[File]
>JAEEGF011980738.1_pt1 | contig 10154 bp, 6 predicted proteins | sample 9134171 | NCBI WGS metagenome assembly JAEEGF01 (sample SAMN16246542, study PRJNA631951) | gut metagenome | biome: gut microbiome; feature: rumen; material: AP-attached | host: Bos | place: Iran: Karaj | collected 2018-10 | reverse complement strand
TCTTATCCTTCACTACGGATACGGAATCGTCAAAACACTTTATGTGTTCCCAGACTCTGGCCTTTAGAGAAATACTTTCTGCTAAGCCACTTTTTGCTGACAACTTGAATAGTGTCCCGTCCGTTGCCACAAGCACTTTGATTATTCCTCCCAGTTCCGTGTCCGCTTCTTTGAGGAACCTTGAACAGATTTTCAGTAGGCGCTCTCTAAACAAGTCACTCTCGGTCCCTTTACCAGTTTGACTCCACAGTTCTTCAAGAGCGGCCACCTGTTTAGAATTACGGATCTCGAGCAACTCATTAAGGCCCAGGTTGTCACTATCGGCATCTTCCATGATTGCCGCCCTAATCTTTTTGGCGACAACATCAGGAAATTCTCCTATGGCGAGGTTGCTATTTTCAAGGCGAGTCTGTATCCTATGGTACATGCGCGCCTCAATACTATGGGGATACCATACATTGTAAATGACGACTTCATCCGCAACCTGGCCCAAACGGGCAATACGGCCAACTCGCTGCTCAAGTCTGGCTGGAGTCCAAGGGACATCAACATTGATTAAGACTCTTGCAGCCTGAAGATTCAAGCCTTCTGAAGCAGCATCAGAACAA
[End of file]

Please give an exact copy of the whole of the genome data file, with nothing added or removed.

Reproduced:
>JAEEGF011980738.1_pt1 | contig 10154 bp, 6 predicted proteins | sample 9134171 | NCBI WGS metagenome assembly JAEEGF01 (sample SAMN16246542, study PRJNA631951) | gut metagenome | biome: gut microbiome; feature: rumen; material: AP-attached | host: Bos | place: Iran: Karaj | collected 2018-10 | reverse complement strand
TCTTATCCTTCACTACGGATACGGAATCGTCAAAACACTTTATGTGTTCCCAGACTCTGGCCTTTAGAGAAATACTTTCTGCTAAGCCACTTTTTGCTGACAACTTGAATAGTGTCCCGTCCGTTGCCACAAGCACTTTGATTATTCCTCCCAGTTCCGTGTCCGCTTCTTTGAGGAACCTTGAACAGATTTTCAGTAGGCGCTCTCTAAACAAGTCACTCTCGGTCCCTTTACCAGTTTGACTCCACAGTTCTTCAAGAGCGGCCACCTGTTTAGAATTACGGATCTCGAGCAACTCATTAAGGCCCAGGTTGTCACTATCGGCATCTTCCATGATTGCCGCCCTAATCTTTTTGGCGACAACATCAGGAAATTCTCCTATGGCGAGGTTGCTATTTTCAAGGCGAGTCTGTATCCTATGGTACATGCGCGCCTCAATACTATGGGGATACCATACATTGTAAATGACGACTTCATCCGCAACCTGGCCCAAACGGGCAATACGGCCAACTCGCTGCTCAAGTCTGGCTGGAGTCCAAGGGACATCAACATTGATTAAGACTCTTGCAGCCTGAAGATTCAAGCCTTCTGAAGCAGCATCAGAACAA